I say it on the About page, but I will reiterate that posts on this site do not reflect the Task Force’s opinion. In fact, there may very well be a few TF members who would disagree with me on this post.
The Bolton-Menk concept to tunnel Fifth Street (Hwy 19) under the railroad crossing has attracted a lot of flak, and for good reason: it’s expensive, unnecessary, and perceived as unlikely to be funded. But what about the other proposals of the 3/19 Multimodal Integration Study?
The main catch phrase of the study is “pedestrian bridge” (or much duller-sounding “mixed-grade pedestrian crossing”). The perception is, apparently, that both highways are just so dangerous and unpleasant that it would be better to remove pedestrians from the road altogether. I am not completely opposed to a mixed-grade crossing at Malt-O-Meal on Fifth Street, but I am absolutely against a crossing on Highway 3. Here’s why.
1. Highway 3 mentality
There’s an attitude that I encounter almost universally when talking with other Northfielders, a perception that Highway 3 is this thing that just cuts through town, a massive highway filled with all these Others just eager to get through our town and move on their way. While that is true for a small percentage of travelers, it’s important to acknowledge that the overwhelming majority of the traffic on Hwy 3 through Northfield is Northfield traffic. The traffic counts speak for themselves.
2. (General) Highway mentality
With this in mind — that we are the people on Highway 3 — we need to ask why we Northfielders and visitors are being hostile to pedestrian Northfielders and visitors. The answer is partially that the road itself has influenced us. It’s wide, smooth, with little to react to other than stop lights. Compare that to the stretch of Division Street just a couple blocks to the east — there are cars coming in and out of parking spots, pedestrians at almost every corner, and the occasional bicycle in the mix, too. We’re prepared to react, and most of the time, as drivers, we do yield properly to pedestrians.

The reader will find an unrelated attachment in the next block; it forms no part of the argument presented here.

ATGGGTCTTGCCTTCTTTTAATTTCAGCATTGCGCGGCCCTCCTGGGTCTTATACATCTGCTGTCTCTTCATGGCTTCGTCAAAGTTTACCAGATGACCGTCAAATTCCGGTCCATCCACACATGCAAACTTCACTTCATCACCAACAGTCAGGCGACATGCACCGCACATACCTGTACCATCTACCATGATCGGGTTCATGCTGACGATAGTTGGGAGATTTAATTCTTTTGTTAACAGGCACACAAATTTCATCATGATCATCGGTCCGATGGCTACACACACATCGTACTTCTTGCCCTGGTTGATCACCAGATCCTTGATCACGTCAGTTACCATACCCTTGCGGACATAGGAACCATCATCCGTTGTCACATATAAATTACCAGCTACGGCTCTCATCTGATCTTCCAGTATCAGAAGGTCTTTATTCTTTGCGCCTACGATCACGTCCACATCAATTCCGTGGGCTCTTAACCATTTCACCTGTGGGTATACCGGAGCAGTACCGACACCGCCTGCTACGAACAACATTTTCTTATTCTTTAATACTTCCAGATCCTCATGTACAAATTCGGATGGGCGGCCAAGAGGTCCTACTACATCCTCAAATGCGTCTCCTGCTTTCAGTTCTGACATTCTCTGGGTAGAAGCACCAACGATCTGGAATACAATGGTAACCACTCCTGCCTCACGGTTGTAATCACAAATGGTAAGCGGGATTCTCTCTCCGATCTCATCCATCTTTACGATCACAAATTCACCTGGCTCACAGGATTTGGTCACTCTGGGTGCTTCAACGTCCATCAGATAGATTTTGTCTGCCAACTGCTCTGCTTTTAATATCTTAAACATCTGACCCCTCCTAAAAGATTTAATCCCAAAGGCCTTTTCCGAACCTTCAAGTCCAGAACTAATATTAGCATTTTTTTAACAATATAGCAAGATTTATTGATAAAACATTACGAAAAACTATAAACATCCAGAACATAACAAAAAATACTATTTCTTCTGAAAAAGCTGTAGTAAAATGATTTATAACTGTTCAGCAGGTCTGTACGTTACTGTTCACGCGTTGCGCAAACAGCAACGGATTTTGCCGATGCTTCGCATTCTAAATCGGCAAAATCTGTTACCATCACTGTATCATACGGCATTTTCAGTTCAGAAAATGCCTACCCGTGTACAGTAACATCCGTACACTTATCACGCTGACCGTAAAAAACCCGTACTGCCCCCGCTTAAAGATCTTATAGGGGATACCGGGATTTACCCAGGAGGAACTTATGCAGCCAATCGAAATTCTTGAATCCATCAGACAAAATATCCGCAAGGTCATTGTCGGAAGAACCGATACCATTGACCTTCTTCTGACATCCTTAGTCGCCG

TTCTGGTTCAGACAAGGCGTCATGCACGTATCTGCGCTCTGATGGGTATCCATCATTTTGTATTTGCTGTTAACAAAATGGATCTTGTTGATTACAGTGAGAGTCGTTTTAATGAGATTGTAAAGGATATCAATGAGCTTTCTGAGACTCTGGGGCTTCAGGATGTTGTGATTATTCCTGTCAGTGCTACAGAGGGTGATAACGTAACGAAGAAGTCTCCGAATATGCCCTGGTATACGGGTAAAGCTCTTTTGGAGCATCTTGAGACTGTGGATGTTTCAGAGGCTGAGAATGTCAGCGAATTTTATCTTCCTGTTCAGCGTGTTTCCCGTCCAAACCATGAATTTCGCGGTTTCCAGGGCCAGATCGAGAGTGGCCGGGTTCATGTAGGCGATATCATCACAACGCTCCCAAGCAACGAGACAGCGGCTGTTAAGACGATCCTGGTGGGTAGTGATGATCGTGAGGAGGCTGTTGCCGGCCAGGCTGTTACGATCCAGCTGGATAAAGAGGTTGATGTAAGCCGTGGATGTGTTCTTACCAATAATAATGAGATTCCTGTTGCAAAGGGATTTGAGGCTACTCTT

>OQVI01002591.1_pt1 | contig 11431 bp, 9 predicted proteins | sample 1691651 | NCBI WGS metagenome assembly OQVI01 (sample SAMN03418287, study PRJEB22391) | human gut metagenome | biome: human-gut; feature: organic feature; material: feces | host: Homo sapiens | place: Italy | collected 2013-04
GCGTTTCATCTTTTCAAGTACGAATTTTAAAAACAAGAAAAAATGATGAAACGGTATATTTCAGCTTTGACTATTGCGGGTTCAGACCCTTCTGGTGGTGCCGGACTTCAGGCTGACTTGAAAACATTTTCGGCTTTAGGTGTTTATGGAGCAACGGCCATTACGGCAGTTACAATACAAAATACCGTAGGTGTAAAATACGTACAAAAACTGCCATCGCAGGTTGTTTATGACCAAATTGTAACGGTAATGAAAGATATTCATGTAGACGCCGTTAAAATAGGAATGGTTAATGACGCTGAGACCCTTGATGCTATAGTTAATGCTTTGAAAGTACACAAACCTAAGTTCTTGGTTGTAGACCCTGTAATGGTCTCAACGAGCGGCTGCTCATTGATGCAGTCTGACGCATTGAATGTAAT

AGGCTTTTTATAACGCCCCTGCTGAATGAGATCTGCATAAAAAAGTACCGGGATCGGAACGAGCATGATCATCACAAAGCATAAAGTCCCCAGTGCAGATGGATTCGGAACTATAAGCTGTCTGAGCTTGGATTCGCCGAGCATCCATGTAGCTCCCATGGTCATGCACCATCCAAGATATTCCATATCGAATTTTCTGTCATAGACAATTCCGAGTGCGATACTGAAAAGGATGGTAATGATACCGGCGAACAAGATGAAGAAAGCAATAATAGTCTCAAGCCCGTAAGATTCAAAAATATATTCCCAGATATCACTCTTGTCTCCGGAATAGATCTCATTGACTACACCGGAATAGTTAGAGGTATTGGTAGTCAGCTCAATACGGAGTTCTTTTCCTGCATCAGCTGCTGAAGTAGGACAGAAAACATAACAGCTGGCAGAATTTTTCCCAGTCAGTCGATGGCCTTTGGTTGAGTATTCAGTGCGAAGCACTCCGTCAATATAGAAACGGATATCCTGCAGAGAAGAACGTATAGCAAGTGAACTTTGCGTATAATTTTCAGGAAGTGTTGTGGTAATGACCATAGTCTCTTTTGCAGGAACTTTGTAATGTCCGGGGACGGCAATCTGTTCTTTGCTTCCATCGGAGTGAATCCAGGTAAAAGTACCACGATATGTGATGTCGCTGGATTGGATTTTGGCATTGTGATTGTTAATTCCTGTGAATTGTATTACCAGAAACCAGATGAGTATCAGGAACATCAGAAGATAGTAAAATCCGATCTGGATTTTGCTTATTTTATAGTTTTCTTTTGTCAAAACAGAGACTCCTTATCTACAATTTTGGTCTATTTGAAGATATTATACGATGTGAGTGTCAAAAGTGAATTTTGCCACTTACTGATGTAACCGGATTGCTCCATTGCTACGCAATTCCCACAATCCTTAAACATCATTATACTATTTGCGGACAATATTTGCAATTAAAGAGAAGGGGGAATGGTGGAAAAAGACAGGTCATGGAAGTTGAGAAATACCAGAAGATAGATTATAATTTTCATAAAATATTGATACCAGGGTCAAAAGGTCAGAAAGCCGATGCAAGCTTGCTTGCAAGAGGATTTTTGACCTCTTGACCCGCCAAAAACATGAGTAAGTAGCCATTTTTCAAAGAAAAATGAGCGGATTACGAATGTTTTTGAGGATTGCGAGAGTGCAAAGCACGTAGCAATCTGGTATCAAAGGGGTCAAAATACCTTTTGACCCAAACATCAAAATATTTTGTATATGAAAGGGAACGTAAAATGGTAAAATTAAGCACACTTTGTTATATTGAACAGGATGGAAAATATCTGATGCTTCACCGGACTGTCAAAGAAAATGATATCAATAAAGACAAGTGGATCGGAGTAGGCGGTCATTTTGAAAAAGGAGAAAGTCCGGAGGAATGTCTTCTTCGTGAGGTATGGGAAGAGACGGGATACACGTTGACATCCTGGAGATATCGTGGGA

3. Pedestrian assertiveness
The vast majority of pedestrians would not walk across 3rd and Highway 3 (which has no traffic signals) with the same confidence they’d walk across 3rd and Division. Why? Because they don’t think cars will react to them. Why won’t cars react to them? Because there are so few pedestrians — and because those that are there are timid enough to wait for a large gap in traffic.
4. Not a solution
So what, really, does a pedestrian bridge resolve? Not any of problems 1-3 listed above. If anything, it will make pedestrians more timid around vehicle traffic, and make vehicles even less likely to expect crossing pedestrians. It could also result in higher vehicle speeds (it’s already a rare sight to see a car actually going 30 mph in the 30 zone).
It also takes away pedestrian’s rights. While ordinarily a vehicle must yield to a pedestrian crossing at an intersection, “[a]ny pedestrian crossing a roadway at a point where a pedestrian tunnel or overhead pedestrian crossing has been provided shall yield the right-of-way to all vehicles upon the roadway” (169.21).
5. There are less expensive, better alternatives
How do we a break the chicken-and-egg cycle described in 3? Encourage crossing, and make it as safe as possible without removing pedestrians from the road.
Automatic pedestrian signals
The Second and Fifth Street lights should include a pedestrian signal automatically. Requiring pedestrians to press a button to cross implies that they are not part of the normal cycle and all but assures they will have to wait to cross. The street sensors should also be upgraded to respond to bicycles (I’ve spent several long waits on Second hoping a car would come along to trip the signal).
Marked crossing and refuge island
While pedestrians rights are the same at intersections regardless of crosswalks, I believe people are more respectful of pedestrians in crosswalks. Therefore, I think a marked crosswalk should be added at Third Street. In addition, the median should be widened in the middle to create a pedestrian refuge island.
These two solutions would cost a fraction of a pedestrian bridge, they would maintain three pedestrian crossings (instead of compressing into one), and they would keep the streets for people.